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 Herman Lehmann

Herman Lehmann

Birth
Mason County, Texas, USA
Death 2 Feb 1932 (aged 72)
Loyal Valley, Mason County, Texas, USA
Burial Loyal Valley, Mason County, Texas, USA
Memorial ID 21398 · View Source
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Folk Figure. Born in Loyal Valley, Texas, the son of German immigrants Augusta Johanna Adams and Moritz Lehmann. His father died when he was about five, and his mother remarried two years later. In May 1870, he and his 8 year old brother, Willie, were captured by an Apache raiding party. Pursuing soldiers clashed with the raiding party five days later allowing Willie to escape, Herman, however, did not. He was adopted by a warrior known as Carnoviste, and was himself initiated as an Apache warrior, losing his native German language, and even forgetting his name, going by the adopted name En Da. He identified entirely with his Apache culture, taking part in raids against the Comanches, Mexicans, American settlers, and on one occasion, Texas Rangers. His band ranged from the Guadalupe Mountains to Texas and Mexico. After his adopted father was killed, he himself killed an Apache shaman, and then fled from his adopted people, living alone for almost a year. About 1876 he approached a band of Comanche, who took him in. With the Comanche he participated in raids against the Tonkawa and the US Cavalry. He was with the last tribal remnant that surrendered at Fort Sill before being installed on a reservation. He was living with Quanah Parker’s family on the Kiowa-Comanche reservation through 1877 and 1878. After queries from his biological mother concerning 'blue eyed Indians' on the reservation, the commanding officer of Fort Sill ordered that he be sent under guard to his family in Texas, arriving in May 1878, eight years after his capture. His sister recognized him by a scar on his arm; repetition of the name Herman also triggered a memory in him. He was reluctant to give up his adopted life way, he continued to appear in body painted, leggings, and breech clout. He refused to sleep in a bed, and had to be restrained from raiding the neighbors' livestock. He did, however, learn English, and relearn German. His expertise in archery, roping and riding helped make him a local celebrity. He wrote a memoir with the assistance of Jonathan Jones in 1899, under the title 'A Condensed History of the Apache and Comanche Indian Tribes for Amusement and General Knowledge' but he disliked the final publication, disparaging it as something Jones had taken to many liberties with. A second autobiography, 'Nine Years Among the Indians' quickly followed with his demand that the narrative be written just as he told it. It has since been called one of the finest captivity narratives written. In 1900, he left Texas for Indian Territory to be closer to his adopted people. In 1901, when the Comanche were given property allotments in Indian Territory, he was on the tribal rolls and given his own allotment of 160 acres. He never comfortably reverted to his Anglo culture, and drifted between the two for the rest of his life. He died at age 72, and was interred beside his Lehmann family. His story was the inspiration for the novel 'Savage Sam,' by Fred Gipson, a sequel to 'Old Yeller.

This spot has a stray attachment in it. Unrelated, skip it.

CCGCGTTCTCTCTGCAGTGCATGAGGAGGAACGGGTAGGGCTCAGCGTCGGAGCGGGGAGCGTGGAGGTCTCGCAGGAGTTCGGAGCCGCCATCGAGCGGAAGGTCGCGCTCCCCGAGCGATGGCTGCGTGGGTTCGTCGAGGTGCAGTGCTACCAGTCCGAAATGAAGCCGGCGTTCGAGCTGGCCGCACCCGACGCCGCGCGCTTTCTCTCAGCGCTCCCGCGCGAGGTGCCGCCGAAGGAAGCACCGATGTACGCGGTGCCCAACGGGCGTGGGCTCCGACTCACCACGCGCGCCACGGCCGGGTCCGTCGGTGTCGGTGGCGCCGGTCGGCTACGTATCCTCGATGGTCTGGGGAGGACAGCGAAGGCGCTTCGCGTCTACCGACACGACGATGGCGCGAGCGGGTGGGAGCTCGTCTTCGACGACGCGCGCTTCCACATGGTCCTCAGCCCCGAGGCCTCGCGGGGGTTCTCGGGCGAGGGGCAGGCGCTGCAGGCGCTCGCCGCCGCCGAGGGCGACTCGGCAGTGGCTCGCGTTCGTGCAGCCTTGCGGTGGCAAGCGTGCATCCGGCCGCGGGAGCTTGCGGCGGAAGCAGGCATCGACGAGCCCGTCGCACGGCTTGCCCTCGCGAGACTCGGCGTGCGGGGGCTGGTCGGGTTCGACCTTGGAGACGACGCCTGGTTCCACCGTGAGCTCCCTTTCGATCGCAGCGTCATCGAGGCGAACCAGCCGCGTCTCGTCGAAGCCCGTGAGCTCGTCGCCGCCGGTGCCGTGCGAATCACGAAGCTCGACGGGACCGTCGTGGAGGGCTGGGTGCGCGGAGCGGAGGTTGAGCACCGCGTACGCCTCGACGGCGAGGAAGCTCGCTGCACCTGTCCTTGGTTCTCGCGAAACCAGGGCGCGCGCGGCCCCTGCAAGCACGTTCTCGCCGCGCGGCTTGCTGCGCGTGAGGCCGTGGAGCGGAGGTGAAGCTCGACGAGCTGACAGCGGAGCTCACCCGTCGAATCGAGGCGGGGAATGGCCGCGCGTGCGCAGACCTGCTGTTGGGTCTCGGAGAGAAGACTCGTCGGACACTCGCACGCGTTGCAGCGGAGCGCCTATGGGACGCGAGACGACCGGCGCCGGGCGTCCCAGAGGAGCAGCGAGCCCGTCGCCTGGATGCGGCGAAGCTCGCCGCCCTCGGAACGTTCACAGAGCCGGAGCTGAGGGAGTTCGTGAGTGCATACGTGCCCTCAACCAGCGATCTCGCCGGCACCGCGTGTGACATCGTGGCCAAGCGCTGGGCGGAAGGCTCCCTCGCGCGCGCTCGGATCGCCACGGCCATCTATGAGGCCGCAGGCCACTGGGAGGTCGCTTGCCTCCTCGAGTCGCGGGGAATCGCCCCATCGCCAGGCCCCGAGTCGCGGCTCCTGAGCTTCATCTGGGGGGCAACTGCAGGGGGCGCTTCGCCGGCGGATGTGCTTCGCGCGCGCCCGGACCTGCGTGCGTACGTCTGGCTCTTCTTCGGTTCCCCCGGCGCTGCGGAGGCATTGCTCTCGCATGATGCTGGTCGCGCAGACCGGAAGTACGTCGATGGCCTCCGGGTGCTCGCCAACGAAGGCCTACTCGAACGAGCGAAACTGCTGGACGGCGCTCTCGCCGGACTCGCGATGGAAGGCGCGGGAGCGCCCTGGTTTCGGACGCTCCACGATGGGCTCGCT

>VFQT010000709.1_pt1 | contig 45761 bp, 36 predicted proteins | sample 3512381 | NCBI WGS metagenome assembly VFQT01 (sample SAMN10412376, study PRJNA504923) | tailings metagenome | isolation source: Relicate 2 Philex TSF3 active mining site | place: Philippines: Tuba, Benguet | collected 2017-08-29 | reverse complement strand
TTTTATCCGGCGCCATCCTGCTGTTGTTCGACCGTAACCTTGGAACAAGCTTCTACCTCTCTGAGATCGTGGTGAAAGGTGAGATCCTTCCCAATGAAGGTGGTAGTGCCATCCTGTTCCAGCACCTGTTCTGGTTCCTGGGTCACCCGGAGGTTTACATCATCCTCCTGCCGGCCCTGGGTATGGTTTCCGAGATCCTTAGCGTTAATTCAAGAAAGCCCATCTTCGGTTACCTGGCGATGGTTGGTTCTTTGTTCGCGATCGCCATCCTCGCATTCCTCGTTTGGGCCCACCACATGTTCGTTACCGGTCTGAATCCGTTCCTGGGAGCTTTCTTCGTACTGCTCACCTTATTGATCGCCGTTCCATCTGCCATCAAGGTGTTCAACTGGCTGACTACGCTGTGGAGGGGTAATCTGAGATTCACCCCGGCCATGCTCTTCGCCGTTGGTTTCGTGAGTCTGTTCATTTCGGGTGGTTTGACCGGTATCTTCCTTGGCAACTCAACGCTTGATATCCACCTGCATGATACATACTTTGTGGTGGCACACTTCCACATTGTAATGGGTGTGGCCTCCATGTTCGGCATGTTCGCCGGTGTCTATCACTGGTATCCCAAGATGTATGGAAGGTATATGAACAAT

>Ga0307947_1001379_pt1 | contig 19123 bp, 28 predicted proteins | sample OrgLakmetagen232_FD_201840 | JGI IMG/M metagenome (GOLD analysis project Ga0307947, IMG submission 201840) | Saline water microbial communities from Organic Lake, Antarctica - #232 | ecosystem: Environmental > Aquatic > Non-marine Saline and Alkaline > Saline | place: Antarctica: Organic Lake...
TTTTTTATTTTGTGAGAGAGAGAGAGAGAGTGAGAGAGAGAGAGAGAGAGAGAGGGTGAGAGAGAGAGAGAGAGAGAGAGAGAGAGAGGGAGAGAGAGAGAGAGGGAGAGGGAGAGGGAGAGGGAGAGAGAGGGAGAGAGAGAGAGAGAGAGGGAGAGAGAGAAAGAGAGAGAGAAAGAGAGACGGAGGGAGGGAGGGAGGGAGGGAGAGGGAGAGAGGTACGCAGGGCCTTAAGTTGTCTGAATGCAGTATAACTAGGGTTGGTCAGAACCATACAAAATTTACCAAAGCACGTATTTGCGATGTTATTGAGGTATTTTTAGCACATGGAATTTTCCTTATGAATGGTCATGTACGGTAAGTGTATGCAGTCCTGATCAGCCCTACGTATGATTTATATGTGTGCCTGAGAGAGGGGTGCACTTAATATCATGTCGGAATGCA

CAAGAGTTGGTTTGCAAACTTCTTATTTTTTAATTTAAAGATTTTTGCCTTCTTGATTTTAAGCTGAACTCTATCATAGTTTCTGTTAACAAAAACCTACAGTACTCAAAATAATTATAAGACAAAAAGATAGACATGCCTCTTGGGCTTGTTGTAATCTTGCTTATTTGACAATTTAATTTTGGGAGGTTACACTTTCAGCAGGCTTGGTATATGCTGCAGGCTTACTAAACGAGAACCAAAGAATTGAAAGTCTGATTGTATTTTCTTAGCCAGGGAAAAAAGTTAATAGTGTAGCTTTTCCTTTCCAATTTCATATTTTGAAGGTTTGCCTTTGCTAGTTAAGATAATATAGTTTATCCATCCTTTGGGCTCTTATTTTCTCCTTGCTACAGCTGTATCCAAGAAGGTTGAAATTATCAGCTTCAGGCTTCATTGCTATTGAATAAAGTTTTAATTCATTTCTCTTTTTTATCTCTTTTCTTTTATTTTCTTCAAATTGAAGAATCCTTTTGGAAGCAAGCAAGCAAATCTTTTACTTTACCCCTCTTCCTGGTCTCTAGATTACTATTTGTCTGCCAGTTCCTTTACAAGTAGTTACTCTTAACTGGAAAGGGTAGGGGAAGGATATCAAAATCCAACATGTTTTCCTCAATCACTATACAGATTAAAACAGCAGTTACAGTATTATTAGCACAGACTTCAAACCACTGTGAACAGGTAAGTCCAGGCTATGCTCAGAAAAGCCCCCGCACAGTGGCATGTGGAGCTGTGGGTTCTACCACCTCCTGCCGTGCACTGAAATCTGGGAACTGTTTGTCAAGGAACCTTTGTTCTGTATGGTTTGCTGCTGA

Bio by: Iola


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  • Maintained by: Find A Grave
  • Added: 15 Apr 2001
  • Find A Grave Memorial 21398
  • Find A Grave, database and images (https://www.findagrave.com : accessed ), memorial page for Herman Lehmann (5 Jun 1859–2 Feb 1932), Find A Grave Memorial no. 21398, citing Loyal Valley Cemetery, Loyal Valley, Mason County, Texas, USA ; Maintained by Find A Grave .